The river was low, silty banks glistening in the sun and I’d spent a few hours already trying to catch a paddlefish. I was casting into a long flat, thinking about the yellow morels I’d stuffed into my backpack, and how it seemed I might not get a fish that year. In the middle of my backswing, mind drifting away from the moment, my motion was suddenly stopped. I had one.
I planted the rod on my hip and settled in for the fight, careful not to let it pull me too close to the steeper parts of the bank. When it leapt out of the opaque, muddy water I couldn’t help but laugh. I yelled to my friend Stewart, who was a hundred yards down the bank, that I had one and went back to coaxing the fish away from snags.
Stewart slid down the bank, a log about the size of a fence post the only thing arresting his momentum. By now the fish was exhausted and I drug it towards where Stewart clung until he reached out and snatched it by the nose. It started to thrash, so I put my reel in free spoon, stuck it in the bank, and inched down to him. With one hand stuck as deep in the mud as it would go, I put my arm in the fish’s mouth and grabbed it around the gills. Then, step by step, I crawled back up the bank, hoping the fish was too tired to flop around and send me tumbling backwards into the water.
Once I had it on flat ground, there was the business of getting it back, a good mile hike through the woods. I heaved it on my shoulders and grabbed its rostrum in my left hand, its tail in my right. To get back to my car, I had to cross an old railroad bridge. As much as I told myself to not look down, I couldn’t help but crane my neck to watch the water rushing underneath me. As much as I told myself that the gap between the slats was too small for me to fall through, I help but imagine dropping into the water below, still clinging to my paddlefish. It was only after I’d started processing the fish that I realized it was full of roe, fish eggs.
So, off the cuff, I decided it was the time to learn to make caviar, and learn I did. WARNING: Before making caviar, make sure the water you harvest from is clean and know local regulations. In Missouri, it’s illegal to transport caviar or attempt to sell it. I highly discourage any attempt to sell paddlefish roe or caviar, as they are threatened in parts of the US and their population needs to be protected. Please only make for your personal consumption.
In its most basic form, caviar is only two things: fish eggs and salt. When making caviar, you really don’t need fancy equipment, fancy knowledge, or fancy anything…except maybe fancy sensibilities. Truth be told, caviar is about as hillbilly as you can get. It’s hilarious that it’s become a universal symbol of wealth.
To make caviar you’ll need the following kitchen items: A mesh screen (I used a tennis racquet…seriously), a couple of large bowls, a sieve (cheesecloth or an old t-shirt can work in a pinch), and a kitchen scale. Oh, you might also need an unfavorable outlook on the proletariat.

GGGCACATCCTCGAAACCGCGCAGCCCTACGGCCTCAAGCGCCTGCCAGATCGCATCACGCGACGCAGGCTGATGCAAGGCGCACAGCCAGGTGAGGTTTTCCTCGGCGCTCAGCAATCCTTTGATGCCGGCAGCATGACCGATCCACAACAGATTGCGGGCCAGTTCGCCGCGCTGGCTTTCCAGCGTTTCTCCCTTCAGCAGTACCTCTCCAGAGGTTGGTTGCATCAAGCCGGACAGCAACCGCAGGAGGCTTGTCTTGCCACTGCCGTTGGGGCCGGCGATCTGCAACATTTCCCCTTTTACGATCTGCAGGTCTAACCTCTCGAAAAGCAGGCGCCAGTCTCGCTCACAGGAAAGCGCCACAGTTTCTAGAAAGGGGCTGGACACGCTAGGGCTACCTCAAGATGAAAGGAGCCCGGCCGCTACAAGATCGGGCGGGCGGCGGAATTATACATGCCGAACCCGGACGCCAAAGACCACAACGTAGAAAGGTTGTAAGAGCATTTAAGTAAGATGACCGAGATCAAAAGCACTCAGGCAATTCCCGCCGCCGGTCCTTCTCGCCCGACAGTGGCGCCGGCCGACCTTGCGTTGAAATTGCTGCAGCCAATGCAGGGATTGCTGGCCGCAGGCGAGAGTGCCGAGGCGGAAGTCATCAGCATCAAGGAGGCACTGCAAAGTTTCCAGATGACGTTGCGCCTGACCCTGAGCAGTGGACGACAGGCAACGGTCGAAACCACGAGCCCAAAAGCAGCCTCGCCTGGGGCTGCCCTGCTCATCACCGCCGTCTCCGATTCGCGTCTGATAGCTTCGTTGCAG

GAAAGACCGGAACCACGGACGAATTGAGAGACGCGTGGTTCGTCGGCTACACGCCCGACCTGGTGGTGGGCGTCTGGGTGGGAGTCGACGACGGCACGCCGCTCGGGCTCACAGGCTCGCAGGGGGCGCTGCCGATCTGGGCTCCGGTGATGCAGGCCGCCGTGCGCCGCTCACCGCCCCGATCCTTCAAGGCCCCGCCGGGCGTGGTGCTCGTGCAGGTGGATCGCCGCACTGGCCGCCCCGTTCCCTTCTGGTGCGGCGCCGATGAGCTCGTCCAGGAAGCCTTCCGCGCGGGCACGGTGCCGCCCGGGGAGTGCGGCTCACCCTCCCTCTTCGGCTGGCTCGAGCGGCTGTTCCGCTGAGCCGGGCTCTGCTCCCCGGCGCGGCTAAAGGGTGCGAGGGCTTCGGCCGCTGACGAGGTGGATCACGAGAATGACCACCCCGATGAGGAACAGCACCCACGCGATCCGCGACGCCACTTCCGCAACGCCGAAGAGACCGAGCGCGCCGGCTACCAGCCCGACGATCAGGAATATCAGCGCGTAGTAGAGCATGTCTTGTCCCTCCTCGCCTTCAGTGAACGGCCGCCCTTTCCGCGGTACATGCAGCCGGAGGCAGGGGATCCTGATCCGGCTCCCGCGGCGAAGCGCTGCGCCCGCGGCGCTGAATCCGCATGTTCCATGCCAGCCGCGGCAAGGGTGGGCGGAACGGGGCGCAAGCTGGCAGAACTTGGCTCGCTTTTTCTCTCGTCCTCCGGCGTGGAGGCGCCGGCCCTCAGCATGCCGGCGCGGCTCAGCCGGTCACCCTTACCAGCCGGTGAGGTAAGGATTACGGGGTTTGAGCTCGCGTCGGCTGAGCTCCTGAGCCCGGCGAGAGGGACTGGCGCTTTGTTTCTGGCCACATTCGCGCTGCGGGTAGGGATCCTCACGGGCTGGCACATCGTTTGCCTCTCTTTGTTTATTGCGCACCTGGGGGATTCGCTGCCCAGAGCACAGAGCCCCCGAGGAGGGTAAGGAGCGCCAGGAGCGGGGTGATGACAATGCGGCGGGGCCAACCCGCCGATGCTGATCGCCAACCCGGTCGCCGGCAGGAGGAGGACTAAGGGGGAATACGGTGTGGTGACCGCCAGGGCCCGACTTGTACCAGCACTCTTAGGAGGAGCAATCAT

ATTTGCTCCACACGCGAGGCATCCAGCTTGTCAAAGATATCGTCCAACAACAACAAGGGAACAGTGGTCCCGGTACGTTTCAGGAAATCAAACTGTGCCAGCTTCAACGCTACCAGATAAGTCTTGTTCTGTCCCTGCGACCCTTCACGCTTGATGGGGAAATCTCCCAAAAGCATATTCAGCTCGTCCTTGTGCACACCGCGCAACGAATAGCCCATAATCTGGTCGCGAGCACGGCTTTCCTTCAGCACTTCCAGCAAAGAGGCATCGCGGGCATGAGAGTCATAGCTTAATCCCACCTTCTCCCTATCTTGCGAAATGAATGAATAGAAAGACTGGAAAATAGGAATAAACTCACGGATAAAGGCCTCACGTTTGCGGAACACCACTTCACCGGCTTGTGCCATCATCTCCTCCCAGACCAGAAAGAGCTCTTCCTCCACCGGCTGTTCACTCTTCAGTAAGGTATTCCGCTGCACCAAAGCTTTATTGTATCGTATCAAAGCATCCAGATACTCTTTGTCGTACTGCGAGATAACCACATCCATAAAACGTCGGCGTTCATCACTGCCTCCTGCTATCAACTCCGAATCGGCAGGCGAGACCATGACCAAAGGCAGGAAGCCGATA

This is a roe sack, only half of what I harvested from this fish.
You will also need: Roe (fish eggs), sea salt, glass jars to store your precious caviar.
The process: The simplified process is this: separating the eggs from the egg sack, rinsing the eggs in salty water, draining, salting the eggs, mixing, draining, and packing. That’s it. Now, let’s talk the details. Special thanks to Tulsa World, who posted the method that I use. You can read their article here.
Ingredients: coarse sea salt, roe
Removing the Roe from the Fish:
Making the Caviar:
I poured the eggs directly into the saltwater.
2. Once all the roe has been separated from the roe sacks, you will need to rinse them with slightly salty water. You can put the eggs in a fine sieve and pour the water through or dump the eggs directly in the saltwater and then drain.
3. Now that your eggs are well rinsed, place them in a clean bowl and measure their weight. Make sure you tare off the weight of the bowl!
Don’t skimp on the quality of the salt.
4. Now, add 3-3.5% of the egg weight in salt to the bowl. So, if you have 100 grams of eggs, you’ll want to add 3 to 3.5 grams of salt.
5. Gently mix the eggs by hand for ten minutes.
6. After mixing, let them sit for 30 minutes. The eggs are going to increase in firmness because of the salt, as well as expel some of their water. You can place the eggs on a draining surface if you like.
7. Pour the eggs into a sieve to drain off the excess moisture.
8. Pack into jars and store in your fridge for up to four to six weeks. OR you can freeze the caviar. Some say not to freeze them, as it will make the texture less firm, however, I had TWO POUNDS of processed caviar when I was done and there was no way I was going to eat it all in a couple of weeks. As long as your caviar is stored in airtight containers, it will be fine and will retain the flavor and some of the original texture.
What should it taste like? My caviar came out tasting briny, earthy, and creamy. It has a little stronger taste than sturgeon caviar, but it’s milder than salmon or whitefish roe. It shouldn’t taste bitter or have a strong smell. Let your taste buds speak to you. If you like caviar, you’ll love paddlefish caviar. If you don’t like caviar…well, let your friends eat it.
For more great wild food recipes, check out www.thenerdventure.wordpress.com and follow Gilbert on Instagram @gilbertwriting